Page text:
Friday, November 5, 2010

Earth to earth, dust to dust

I’ve decided that when I die, I want to be buried in the ground. Perhaps it’s just the frustrated poet in me. The notion of my body being returned to the earth is a melancholy but oddly comforting thought. Earth to earth, ashes to ashes, dust to dust, to borrow a phrase from the Book of Common Prayer. The idea of being burned up by fire, on the other hand, I find unsettling.

In choosing burial, I’ll be bucking the cultural tide in a place like Corvallis, where about 60% of those who die are cremated. I learned this yesterday during a conversation with a funeral director about my funeral arrangements. Nationwide, about 30% to 35% of the dead are cremated. Largely unmoored from religious traditions, people in the West like to do their own thing, which apparently includes having one’s ashes flung into a favorite fishing stream or, I’ve seen it written, poured bit by bit into the gas tank of a Harley-Davidson. There seems to be no end to the creative ways in which we can—metaphorically speaking—make ourselves one with the universe.

That approach strikes me as classically New Age, which I’m decidedly not. I suppose that makes me Old Age, at least when it comes to the disposition of my remains. There's no biblical injunction against cremation, and many who choose cremation have their ashes buried in a cemetery or interred in a columbarium. I can't see that there's anything wrong with that. I asked a few people I know if they have a preference, and most said they didn’t, but that they really hadn’t thought much about it. I’m hoping I’m well ahead of the game in making my funeral arrangements, but there’s no guarantee about that. Having come this far, I wouldn’t mind going all the way and throwing my own funeral party while I’m still alive, like the crazy hermit played by Robert Duvall in the movie, “Get Low.” I might even script out my own eulogy.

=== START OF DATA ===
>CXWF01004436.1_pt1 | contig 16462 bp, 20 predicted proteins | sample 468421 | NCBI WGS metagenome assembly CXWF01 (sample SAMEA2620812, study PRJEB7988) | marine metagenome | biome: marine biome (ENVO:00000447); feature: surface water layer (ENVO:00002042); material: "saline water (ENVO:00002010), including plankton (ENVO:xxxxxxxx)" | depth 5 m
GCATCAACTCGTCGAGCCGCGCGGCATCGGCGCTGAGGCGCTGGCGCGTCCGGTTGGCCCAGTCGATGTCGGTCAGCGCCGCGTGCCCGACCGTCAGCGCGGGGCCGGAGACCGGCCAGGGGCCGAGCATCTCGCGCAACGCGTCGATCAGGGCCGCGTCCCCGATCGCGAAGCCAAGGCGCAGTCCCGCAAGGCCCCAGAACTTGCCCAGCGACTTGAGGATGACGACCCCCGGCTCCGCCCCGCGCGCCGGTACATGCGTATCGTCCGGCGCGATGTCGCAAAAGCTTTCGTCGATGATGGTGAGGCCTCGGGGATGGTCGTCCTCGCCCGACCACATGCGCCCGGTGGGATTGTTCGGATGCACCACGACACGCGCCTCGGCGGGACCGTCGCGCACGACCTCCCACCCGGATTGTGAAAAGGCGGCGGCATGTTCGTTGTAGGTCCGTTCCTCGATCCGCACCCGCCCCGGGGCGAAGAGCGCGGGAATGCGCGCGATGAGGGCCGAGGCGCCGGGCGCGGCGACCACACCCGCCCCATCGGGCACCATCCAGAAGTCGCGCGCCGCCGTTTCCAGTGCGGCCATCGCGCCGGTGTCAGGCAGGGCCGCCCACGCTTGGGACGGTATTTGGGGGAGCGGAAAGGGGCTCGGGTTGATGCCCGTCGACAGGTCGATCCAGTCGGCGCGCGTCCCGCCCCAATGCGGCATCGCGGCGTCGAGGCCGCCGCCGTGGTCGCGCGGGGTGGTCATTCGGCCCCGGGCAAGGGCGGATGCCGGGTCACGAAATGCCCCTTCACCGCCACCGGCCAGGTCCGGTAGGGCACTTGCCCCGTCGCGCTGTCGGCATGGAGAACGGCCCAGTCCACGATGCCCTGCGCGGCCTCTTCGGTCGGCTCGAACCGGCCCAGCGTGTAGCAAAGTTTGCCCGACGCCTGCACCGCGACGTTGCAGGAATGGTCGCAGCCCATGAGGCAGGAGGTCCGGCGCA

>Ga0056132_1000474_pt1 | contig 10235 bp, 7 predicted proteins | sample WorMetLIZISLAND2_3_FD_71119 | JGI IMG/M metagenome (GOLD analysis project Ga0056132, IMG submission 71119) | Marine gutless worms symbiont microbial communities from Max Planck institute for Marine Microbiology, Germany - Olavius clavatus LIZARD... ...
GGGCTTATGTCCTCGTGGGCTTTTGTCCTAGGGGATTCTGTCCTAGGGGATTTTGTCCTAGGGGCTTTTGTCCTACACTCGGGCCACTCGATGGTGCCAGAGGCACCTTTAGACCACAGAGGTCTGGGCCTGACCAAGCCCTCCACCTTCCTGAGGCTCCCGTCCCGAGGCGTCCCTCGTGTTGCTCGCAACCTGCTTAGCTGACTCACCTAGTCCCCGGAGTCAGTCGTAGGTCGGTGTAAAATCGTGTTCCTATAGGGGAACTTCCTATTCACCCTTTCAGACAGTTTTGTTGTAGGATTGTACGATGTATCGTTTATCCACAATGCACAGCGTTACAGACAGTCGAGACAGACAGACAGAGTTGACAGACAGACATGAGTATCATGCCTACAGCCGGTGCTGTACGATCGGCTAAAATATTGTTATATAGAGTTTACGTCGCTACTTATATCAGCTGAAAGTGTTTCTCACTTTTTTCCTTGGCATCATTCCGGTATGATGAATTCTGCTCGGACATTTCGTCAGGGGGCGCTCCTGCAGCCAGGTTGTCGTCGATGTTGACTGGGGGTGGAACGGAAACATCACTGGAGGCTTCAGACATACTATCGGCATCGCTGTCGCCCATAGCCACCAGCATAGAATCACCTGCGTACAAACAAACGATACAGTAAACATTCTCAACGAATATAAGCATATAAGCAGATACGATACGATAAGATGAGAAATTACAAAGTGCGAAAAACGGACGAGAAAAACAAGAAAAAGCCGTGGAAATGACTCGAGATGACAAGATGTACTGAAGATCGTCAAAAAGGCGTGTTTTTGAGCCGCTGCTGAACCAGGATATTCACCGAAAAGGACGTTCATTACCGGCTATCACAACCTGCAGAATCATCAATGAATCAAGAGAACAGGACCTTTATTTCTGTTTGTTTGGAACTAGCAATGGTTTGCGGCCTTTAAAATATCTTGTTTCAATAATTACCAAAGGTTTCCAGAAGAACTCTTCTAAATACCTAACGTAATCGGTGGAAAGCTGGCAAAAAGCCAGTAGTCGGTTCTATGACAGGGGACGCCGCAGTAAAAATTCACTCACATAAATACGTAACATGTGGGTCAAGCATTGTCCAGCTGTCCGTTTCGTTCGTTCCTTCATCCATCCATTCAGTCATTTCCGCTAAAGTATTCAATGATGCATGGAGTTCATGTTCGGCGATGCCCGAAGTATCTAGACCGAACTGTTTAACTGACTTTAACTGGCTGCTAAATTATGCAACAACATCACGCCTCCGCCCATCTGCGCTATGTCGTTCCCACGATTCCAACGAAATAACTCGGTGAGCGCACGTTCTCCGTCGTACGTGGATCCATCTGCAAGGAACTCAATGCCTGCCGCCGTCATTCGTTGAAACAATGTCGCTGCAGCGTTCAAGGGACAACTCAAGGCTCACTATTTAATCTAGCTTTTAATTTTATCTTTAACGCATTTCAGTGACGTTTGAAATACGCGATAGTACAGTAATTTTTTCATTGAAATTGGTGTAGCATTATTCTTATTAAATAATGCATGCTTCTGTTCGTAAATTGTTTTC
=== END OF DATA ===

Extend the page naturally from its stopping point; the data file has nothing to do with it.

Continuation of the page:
Let me warn anyone who’s interested in these matters that dying ain’t cheap. My exit will likely run about $6000, which is roughly the national average. And that calls for not much more than a pine box for a casket. By opting for cremation, I could cut that cost just about in half. For no other reason than saving a wad of cash, I understand why some people go that route. Let me attempt here to explain why I won't be.

I’ve written in this blog before about my confidence in a physical resurrection of the dead when Jesus returns to complete his redemptive plan for creation. I’ll skip the eschatological details; suffice to say that as a Christian, I believe in his second coming. This future life involves a new embodiment for all believers. When I die, I don’t simply “go to heaven” and float around a nebulous spiritual ether. What actually happens is that upon Jesus’ return, I get to participate in God’s new creation in a place more concretely real than the one in which we live now, with a new, imperishable body that is more “me” than me. There is continuity between my body now and my body then. I can’t do justice here to the promise we’ve been given, but my point is that life in the hereafter is not the insipid, disembodied spirit world that’s been popularized. It’s much, much more, and way more exciting.